Between August 2001 and March 2005, 104 patients underwent coronary artery bypass grafting (CABG) with adjunctive coronary endarterectomy (CE) in the Department of Thoracic-, Cardiac- and Vascular Surgery, University of Goettingen. Four patients were lost during follow-up. Data were gained from 88 male and 12 female patients; mean age was 65.5 ± 9 years. A total of 396 vessels were bypassed (4 ± 0.9 vessels per patient). In 98% left internal thoracic artery (LITA) was used as arterial bypass graft and a total of 114 vessels were endarterectomized. CE was performed on right coronary artery (RCA) (n = 55), on left anterior descending artery (LAD) (n = 52) and circumflex artery (RCX) (n = 7). Ninety-five patients suffered from 3-vessel-disease, 3 from 2-vessel- and 2 from 1-vessel-disease. Closed technique was used in 18%, open technique in 79% and in 3% a combination of both. The most frequent endarterectomized localization was right coronary artery (RCA = 55%). Despite the severity of endstage atherosclerosis, hospital mortality was only 5% (n = 5). During follow-up (24.5 ± 13.4 months), which is 96% complete (4 patients were lost caused by unknown address) 8 patients died (cardiac failure: 3; stroke: 1; cancer: 1; unknown reasons: 3). NYHA-classification significantly improved after CABG with CE from 2.2 ± 0.9 preoperative to 1.7 ± 0.9 postoperative. CCS also changed from 2.4 ± 1.0 to 1.5 ± 0.8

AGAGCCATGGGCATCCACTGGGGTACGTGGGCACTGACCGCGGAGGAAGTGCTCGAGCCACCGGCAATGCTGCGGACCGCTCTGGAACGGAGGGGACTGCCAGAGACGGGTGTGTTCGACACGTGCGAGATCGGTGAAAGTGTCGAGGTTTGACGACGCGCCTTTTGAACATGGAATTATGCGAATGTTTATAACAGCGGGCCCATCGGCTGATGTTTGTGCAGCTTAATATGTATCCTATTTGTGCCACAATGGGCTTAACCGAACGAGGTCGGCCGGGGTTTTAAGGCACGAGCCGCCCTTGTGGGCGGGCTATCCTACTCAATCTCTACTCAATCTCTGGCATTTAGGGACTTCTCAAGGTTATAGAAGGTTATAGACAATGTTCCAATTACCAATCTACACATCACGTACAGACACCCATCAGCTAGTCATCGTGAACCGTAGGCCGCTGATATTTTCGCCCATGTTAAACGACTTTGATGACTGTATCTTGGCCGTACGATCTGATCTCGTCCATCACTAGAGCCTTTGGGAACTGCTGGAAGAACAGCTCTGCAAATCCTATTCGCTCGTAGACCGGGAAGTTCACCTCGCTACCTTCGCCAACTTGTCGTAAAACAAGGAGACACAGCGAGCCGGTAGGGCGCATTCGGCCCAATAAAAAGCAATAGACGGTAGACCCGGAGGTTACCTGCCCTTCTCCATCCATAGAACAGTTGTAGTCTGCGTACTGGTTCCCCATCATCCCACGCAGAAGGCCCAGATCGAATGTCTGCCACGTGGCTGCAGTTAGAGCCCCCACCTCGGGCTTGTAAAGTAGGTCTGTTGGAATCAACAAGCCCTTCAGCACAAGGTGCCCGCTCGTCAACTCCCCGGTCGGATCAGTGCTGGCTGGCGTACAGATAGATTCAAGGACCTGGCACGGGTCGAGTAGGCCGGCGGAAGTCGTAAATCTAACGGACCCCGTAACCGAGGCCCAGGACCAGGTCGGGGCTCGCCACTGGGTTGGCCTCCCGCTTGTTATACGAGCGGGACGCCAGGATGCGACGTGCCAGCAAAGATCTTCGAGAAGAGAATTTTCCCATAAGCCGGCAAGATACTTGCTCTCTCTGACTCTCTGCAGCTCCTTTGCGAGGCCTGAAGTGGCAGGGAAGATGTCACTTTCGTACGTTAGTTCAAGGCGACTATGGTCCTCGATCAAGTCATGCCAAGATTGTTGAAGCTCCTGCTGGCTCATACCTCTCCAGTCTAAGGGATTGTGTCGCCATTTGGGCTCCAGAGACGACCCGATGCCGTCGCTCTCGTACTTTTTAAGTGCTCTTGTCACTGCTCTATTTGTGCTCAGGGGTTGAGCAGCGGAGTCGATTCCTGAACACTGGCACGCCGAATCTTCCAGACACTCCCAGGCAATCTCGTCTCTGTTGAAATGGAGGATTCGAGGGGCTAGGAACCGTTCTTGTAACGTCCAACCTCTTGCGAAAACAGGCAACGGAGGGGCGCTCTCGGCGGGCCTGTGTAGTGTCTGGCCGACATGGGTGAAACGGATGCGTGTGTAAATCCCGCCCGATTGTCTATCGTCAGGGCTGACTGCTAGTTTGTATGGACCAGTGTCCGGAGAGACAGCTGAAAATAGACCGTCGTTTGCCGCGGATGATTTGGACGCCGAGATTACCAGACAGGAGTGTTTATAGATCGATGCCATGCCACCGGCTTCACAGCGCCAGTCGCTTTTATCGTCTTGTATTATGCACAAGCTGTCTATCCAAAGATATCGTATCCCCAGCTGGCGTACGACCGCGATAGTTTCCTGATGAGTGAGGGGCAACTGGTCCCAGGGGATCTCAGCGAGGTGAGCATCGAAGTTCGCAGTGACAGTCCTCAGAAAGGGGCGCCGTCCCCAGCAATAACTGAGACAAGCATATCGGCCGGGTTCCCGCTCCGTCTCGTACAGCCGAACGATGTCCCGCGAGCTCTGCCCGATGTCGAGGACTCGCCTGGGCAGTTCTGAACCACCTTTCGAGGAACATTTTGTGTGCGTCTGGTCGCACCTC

Early results of coronary endarterectomy are acceptable with respect to mortality, NYHA & CCS. This technique offers a valuable surgical option for patients with endstage coronary artery disease in whom complete revascularization otherwise can not be obtained. Careful patient selection will be necessary to assure the long-term benefit of this procedure.
PMCID: PMC2756249  PMID: 19772645
23.  Arterial end-to-side grafting in coronary artery bypass grafting: the Tector procedure 
Netherlands Heart Journal  2010;18(1):7-11.
Background. The current treatment of choice in patients with three-vessel coronary disease is coronary artery bypass grafting. The use of the left internal mammary artery in bypass grafting has shown superior long-term outcomes compared with venous grafting. In our study we assess the safety and feasibility of all-arterial coronary artery bypass graft surgery using the procedure as described by Tector et al. in 2001.